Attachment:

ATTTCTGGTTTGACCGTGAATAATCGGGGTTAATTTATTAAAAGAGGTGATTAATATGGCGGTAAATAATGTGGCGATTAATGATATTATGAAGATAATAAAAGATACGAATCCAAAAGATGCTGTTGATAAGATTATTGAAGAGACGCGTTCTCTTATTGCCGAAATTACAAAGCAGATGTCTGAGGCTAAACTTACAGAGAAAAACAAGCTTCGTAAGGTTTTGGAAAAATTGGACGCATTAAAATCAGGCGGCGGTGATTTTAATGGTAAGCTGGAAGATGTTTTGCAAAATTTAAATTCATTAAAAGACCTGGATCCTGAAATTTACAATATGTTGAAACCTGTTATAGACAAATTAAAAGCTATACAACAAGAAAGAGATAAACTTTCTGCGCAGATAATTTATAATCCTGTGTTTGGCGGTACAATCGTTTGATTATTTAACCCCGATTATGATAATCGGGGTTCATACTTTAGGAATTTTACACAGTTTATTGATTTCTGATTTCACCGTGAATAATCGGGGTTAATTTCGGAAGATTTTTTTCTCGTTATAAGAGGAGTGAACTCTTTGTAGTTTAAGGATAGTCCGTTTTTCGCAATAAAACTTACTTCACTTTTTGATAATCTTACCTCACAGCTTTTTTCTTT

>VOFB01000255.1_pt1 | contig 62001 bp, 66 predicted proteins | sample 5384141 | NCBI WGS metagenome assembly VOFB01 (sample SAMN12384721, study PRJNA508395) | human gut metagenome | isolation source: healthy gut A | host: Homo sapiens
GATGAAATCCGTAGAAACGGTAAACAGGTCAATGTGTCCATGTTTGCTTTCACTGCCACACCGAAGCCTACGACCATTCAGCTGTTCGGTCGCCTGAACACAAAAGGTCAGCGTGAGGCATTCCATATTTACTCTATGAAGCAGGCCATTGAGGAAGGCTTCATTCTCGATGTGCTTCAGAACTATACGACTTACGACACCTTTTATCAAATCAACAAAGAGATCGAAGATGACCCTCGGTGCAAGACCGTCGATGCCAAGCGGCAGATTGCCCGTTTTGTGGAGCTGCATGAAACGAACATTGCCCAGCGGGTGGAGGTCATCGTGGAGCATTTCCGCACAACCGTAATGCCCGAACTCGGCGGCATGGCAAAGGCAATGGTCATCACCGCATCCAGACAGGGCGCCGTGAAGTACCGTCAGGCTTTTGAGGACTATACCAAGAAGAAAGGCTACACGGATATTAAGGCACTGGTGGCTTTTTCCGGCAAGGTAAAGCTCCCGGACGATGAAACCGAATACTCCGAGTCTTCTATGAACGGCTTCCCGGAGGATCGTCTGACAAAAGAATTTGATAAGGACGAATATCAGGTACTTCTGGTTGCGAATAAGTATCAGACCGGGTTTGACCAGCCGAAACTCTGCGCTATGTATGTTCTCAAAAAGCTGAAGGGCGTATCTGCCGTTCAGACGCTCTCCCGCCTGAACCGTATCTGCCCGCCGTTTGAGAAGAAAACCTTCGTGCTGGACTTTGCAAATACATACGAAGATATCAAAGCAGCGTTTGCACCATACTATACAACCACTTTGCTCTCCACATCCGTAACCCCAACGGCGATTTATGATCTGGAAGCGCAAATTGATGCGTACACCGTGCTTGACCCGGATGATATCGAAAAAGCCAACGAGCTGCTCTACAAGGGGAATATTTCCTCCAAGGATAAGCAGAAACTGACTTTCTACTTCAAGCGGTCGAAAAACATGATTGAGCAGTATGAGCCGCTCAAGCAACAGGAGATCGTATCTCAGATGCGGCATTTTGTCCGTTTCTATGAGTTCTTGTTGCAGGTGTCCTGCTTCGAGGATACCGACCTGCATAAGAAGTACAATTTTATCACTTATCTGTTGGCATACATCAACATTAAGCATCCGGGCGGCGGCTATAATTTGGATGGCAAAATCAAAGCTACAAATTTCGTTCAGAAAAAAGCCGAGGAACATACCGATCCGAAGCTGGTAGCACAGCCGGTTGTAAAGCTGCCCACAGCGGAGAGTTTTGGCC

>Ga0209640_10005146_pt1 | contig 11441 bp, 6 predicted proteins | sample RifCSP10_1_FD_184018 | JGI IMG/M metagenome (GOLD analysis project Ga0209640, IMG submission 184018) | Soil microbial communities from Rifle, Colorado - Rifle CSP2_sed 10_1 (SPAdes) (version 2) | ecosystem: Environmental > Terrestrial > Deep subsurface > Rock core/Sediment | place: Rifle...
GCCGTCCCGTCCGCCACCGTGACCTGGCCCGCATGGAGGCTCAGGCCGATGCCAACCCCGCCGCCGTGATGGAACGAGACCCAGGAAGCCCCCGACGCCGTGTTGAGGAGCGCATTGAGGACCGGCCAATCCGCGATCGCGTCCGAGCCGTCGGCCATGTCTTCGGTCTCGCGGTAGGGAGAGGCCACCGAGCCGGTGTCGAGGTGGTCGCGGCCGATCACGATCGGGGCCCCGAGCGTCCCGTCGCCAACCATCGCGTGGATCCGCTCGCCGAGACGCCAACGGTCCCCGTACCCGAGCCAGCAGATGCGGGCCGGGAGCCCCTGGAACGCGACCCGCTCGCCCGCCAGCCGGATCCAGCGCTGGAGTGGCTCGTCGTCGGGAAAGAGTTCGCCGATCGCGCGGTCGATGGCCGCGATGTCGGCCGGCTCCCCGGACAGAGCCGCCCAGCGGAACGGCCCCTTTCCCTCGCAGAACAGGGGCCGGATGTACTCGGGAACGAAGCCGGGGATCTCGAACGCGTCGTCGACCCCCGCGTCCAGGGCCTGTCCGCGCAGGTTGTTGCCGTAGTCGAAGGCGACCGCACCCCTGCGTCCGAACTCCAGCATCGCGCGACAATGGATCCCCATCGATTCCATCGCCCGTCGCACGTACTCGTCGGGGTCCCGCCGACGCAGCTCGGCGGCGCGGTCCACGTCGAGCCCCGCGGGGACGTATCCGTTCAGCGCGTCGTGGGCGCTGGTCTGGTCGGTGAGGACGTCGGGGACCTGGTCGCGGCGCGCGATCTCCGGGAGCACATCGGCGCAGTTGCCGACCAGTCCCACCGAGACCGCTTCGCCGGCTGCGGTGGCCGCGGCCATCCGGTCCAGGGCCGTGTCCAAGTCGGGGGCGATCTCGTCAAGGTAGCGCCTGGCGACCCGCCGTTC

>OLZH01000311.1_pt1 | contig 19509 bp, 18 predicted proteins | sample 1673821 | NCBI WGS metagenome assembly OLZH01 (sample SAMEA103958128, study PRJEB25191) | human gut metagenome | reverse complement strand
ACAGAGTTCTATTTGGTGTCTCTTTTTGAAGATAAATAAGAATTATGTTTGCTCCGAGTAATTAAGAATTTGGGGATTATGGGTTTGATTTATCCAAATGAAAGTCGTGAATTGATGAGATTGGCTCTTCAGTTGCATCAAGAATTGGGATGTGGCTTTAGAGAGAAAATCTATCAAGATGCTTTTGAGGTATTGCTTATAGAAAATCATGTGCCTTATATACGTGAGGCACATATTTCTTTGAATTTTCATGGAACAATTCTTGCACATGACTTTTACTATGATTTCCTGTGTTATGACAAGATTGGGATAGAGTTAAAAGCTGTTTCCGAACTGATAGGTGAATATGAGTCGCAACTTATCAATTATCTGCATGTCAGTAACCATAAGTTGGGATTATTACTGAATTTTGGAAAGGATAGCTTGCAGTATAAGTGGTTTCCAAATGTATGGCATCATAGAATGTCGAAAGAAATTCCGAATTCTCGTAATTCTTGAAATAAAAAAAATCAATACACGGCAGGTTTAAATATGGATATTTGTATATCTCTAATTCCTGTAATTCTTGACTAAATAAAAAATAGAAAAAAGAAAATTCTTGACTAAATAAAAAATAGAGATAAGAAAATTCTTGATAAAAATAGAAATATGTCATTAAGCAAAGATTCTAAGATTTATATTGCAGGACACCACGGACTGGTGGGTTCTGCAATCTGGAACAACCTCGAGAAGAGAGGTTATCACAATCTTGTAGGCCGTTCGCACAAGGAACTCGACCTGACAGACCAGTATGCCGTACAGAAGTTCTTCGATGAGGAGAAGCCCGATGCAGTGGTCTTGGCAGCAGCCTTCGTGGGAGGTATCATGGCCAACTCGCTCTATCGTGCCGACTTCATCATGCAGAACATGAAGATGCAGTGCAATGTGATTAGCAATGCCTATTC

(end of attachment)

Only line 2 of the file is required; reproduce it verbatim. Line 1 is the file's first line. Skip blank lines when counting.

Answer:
>VOFB01000255.1_pt1 | contig 62001 bp, 66 predicted proteins | sample 5384141 | NCBI WGS metagenome assembly VOFB01 (sample SAMN12384721, study PRJNA508395) | human gut metagenome | isolation source: healthy gut A | host: Homo sapiens